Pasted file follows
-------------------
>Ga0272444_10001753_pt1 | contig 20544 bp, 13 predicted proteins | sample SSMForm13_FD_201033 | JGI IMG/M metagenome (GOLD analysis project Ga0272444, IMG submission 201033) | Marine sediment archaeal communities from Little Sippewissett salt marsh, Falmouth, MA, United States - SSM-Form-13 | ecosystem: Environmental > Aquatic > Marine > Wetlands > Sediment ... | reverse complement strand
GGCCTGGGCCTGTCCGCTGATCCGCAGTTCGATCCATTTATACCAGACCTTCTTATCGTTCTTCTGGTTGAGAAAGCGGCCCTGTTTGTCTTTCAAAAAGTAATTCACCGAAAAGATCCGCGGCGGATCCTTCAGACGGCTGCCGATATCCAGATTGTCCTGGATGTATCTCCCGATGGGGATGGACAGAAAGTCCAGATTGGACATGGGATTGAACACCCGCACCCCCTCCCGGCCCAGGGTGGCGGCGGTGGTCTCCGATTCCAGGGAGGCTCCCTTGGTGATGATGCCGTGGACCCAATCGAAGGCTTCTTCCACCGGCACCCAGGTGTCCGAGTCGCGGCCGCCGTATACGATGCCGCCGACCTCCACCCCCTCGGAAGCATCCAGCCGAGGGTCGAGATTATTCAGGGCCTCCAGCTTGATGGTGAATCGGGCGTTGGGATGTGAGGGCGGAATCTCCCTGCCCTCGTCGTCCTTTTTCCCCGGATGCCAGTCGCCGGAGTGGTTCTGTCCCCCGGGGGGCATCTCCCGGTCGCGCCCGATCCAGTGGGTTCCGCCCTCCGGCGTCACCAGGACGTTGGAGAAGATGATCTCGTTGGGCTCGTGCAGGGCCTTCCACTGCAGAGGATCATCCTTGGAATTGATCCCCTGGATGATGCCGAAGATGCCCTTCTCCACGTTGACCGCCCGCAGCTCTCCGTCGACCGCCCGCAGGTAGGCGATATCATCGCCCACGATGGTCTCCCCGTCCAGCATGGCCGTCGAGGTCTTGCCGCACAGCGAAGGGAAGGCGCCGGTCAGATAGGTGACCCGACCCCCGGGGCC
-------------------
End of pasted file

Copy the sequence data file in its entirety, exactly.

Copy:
>Ga0272444_10001753_pt1 | contig 20544 bp, 13 predicted proteins | sample SSMForm13_FD_201033 | JGI IMG/M metagenome (GOLD analysis project Ga0272444, IMG submission 201033) | Marine sediment archaeal communities from Little Sippewissett salt marsh, Falmouth, MA, United States - SSM-Form-13 | ecosystem: Environmental > Aquatic > Marine > Wetlands > Sediment ... | reverse complement strand
GGCCTGGGCCTGTCCGCTGATCCGCAGTTCGATCCATTTATACCAGACCTTCTTATCGTTCTTCTGGTTGAGAAAGCGGCCCTGTTTGTCTTTCAAAAAGTAATTCACCGAAAAGATCCGCGGCGGATCCTTCAGACGGCTGCCGATATCCAGATTGTCCTGGATGTATCTCCCGATGGGGATGGACAGAAAGTCCAGATTGGACATGGGATTGAACACCCGCACCCCCTCCCGGCCCAGGGTGGCGGCGGTGGTCTCCGATTCCAGGGAGGCTCCCTTGGTGATGATGCCGTGGACCCAATCGAAGGCTTCTTCCACCGGCACCCAGGTGTCCGAGTCGCGGCCGCCGTATACGATGCCGCCGACCTCCACCCCCTCGGAAGCATCCAGCCGAGGGTCGAGATTATTCAGGGCCTCCAGCTTGATGGTGAATCGGGCGTTGGGATGTGAGGGCGGAATCTCCCTGCCCTCGTCGTCCTTTTTCCCCGGATGCCAGTCGCCGGAGTGGTTCTGTCCCCCGGGGGGCATCTCCCGGTCGCGCCCGATCCAGTGGGTTCCGCCCTCCGGCGTCACCAGGACGTTGGAGAAGATGATCTCGTTGGGCTCGTGCAGGGCCTTCCACTGCAGAGGATCATCCTTGGAATTGATCCCCTGGATGATGCCGAAGATGCCCTTCTCCACGTTGACCGCCCGCAGCTCTCCGTCGACCGCCCGCAGGTAGGCGATATCATCGCCCACGATGGTCTCCCCGTCCAGCATGGCCGTCGAGGTCTTGCCGCACAGCGAAGGGAAGGCGCCGGTCAGATAGGTGACCCGACCCCCGGGGCC